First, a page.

This post was originally part of InSpyNoMo.
Rogue Male (1939) is one of Geoffrey Household’s best-known works, and as a study in genre fiction it’s a bit hard to pin down. Though my copy is from Orion Crime Masterworks series, it’s by no means a traditional crime novel. As there are definite espionage angles, I would place it on the quest or ‘flight-and-chase’ branch of spy fiction, which John Buchan made famous 25 years earlier. he story is a loose journal, the ‘true confession’, kept by an anonymous narrator, begun after he has been forced to go into hiding. It was his own fault, really, and he wouldn’t dispute the fact. He is a gentleman-adventurer who has gone after perhaps the most dangerous prey of all: an unnamed European dictator. At least that’s what his captors and eventual pursuers believe. The narrator has taken pains to convince himself and the reader that it was only sport. He just wanted to see if it could be done. Though he is caught with the dictator in the sights of his rifle, he is adamant he had no intention of shooting.
Because he is a well-known figure and an English gentleman, and because this dictator claims to have no wish to cause any strife between their countries, rather than execute him, after his interrogation his captors arrange an ‘accident’. He is left, badly beaten and hands mangled, clinging to the edge of a cliff.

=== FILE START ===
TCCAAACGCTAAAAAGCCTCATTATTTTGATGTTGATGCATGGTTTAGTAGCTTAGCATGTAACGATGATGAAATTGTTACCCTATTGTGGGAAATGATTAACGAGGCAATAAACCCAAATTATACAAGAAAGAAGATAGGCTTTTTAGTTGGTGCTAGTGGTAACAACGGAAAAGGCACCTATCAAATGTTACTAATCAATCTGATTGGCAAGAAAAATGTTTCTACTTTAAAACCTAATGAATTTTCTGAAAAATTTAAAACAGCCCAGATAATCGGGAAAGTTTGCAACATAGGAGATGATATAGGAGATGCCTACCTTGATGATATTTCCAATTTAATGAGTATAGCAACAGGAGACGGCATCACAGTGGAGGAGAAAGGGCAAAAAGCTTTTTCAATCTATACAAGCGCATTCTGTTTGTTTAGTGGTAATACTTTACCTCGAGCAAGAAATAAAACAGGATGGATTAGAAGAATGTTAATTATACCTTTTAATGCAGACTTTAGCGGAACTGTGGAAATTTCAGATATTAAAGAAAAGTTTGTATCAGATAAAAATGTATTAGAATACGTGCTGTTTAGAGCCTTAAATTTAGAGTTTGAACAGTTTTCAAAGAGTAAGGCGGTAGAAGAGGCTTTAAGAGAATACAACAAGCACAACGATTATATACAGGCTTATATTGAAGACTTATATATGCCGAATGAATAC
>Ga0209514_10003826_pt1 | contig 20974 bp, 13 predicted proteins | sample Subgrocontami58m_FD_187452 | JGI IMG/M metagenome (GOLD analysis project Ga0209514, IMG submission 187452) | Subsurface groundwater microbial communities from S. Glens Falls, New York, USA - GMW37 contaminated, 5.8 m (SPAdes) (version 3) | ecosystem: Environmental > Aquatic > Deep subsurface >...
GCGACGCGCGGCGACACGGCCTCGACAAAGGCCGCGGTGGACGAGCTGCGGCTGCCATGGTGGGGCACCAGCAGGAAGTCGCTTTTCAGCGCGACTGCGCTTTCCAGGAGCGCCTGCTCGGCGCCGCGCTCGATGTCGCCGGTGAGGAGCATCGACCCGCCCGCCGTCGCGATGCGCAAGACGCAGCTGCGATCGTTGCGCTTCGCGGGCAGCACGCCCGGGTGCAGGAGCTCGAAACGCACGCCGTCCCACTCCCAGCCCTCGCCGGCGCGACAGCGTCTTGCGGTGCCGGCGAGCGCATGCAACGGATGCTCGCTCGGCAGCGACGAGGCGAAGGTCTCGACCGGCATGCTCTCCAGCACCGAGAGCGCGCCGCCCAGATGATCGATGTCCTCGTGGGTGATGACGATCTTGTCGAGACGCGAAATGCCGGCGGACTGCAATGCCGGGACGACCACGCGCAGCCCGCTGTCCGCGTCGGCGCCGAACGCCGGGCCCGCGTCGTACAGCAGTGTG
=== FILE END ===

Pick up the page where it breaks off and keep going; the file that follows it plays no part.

This is the earliest in the genre I’ve really seen of the necessary detachment between mind and body during times of intense physical pain. In later novels, particularly in the Bond and Quiller series, there often comes a moment wherein if the hero is to survive, he must shut down the emotional, thinking part of his brain. I wrote about this with regard to Bond in my MA:
As a machine, there is no mind to distract, no thoughts of moral right and wrong, no hesitations; as a machine, there is merely action and reaction. Thus his body must be dissociated from his mind: that is, ‘the thinking, feeling apparatus of [the hero must] no longer be a part of his body.’ It must instead ‘move alongside his body, or float above it, keeping enough contact to pull the strings that make the puppet work.’
Here it’s not yet the atomic age; rather than machine, the Rogue Male must replace the ‘thinking, feeling apparatus’ with sheer animal instinct. He cannot survive as the thinking human, but as an injured mammal… Somehow he manages to fall without killing himself, hide his tracks and climb to safety in a copse of trees. So begins his flight to freedom. He was left with his money and passport, to make the accident seem more realistic, and thus is able to carry on well enough until he secures passage as a stowaway on a vessel back to England.